Relevant Case Law

Phan v. Virginia, 806 F.2d 516 (4th Cir. 1986)

The 4th U.S Circuit Court of Appeals held that nothing in the Virginia Constitution prevents the state from reimbursing a disabled student attending an out-of-state religious college for incidental living expenses.

Virginia College Building Authority v. Lynn, 538 S.E.2d 682 (Va. 2000)

The Virginia Supreme Court held that issuing bonds on behalf of religious institutions did not violate Virginia’s Compelled Support Clause because it did not result in governmental indoctrination, it determined eligibility for aid neutrally, and any funds received stemmed from the private choices of investors, not the government.

Miller v. Ayres, 191 S.E.2d 261 (Va. 1972)

The Virginia Supreme Court questioned the continued validity of Almond v. Day given the 1956 and 1971 rewrites of the state’s Blaine Amendment, which the Court encouraged in Almond. Nevertheless, the Court held that “loans” given to students without any requirement for repayment or public service amounted to “gifts” and gifts are not within the terms allowed by one of Virginia’s education provisions (Article VIII, Section 11).

Almond v. Day, 89 S.E.2d 851 (Va. 1955)

The Virginia Supreme Court held that using public funds to pay the private school education costs for veterans’ children violated the Virginia Constitution. By enabling the attendance of students who would likely not be there otherwise, the program provided impermissible support to the religious schools they chose.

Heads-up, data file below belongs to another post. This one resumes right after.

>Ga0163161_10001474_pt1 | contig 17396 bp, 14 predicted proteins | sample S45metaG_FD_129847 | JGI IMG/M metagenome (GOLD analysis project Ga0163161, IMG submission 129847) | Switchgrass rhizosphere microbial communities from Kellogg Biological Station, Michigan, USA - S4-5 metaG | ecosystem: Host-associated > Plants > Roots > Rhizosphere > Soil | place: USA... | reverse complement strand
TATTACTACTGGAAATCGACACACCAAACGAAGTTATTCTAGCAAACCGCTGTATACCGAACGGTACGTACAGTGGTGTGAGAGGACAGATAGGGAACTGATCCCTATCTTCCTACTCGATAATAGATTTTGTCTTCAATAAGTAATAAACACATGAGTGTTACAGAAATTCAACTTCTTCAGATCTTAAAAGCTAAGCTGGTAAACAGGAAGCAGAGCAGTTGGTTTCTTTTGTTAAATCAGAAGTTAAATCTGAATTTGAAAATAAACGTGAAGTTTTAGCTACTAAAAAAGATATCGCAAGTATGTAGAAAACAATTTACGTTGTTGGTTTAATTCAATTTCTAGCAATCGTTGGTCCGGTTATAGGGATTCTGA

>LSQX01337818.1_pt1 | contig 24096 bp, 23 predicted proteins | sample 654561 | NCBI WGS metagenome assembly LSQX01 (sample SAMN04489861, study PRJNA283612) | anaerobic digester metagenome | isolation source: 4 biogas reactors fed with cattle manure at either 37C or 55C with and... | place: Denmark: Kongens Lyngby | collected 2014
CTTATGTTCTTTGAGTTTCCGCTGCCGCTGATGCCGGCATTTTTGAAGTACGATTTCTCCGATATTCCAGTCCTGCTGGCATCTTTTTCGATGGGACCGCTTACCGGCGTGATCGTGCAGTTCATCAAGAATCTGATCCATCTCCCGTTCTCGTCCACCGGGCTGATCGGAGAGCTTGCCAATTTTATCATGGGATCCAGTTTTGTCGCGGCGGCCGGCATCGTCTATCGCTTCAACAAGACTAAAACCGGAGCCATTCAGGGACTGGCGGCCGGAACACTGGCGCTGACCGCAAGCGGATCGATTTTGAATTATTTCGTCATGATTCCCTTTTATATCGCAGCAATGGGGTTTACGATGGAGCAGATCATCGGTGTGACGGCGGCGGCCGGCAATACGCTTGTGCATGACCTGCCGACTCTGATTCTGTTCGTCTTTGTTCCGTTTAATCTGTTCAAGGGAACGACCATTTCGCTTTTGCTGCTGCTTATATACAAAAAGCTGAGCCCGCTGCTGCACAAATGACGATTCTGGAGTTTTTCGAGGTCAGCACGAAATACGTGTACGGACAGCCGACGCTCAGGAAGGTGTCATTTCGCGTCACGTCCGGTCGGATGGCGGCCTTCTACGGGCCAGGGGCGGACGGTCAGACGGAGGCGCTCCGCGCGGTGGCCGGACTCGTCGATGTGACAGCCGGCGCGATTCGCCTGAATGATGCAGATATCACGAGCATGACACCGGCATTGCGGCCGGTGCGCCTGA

Va. Att’y Gen. Op. No. 11-14 (May 25, 2012)

A tax-credit scholarship program would be constitutional.

1995 Va. AG LEXIS 61 (Va. AG 1995)

The Virginia attorney general opined that nothing in the Virginia Constitution prohibits busing of private school students, including those attending religious schools.

1994 Va. AG LEXIS 1 (Va. AG 1994)

The Virginia attorney general opined that the Virginia Constitution would permit a voucher program that included private schools, but not religious schools.

Va. Att’y Gen. Op. No. 588 (April 8, 1975)

A child attending a sectarian college may receive benefits under the Virginia War Orphans Education Act.

Va. Att’y Gen. Op. No. 110 (July 21, 1975)

Providing materials and services to private schools is unconstitutional, but the school board may allow private school students to participate in public school programs.

Va. Att’y Gen. Op. No. 343 (Feb. 17, 1971)

Students at sectarian colleges can receive state scholarships.

Analysis and Recommendations

Tax credit programs are Virginia’s best school choice option.

*Virginia’s constitution contains an express provision allowing publicly funded vouchers at private, non-religious schools. However, the Institute for Justice regards excluding the choice of religious schools as constitutionally questionable under the First Amendment and Equal Protection Clauses.

Model Legislation: Education Savings Account, Great Schools Tax Credit Program, Family Education Tax Credit Program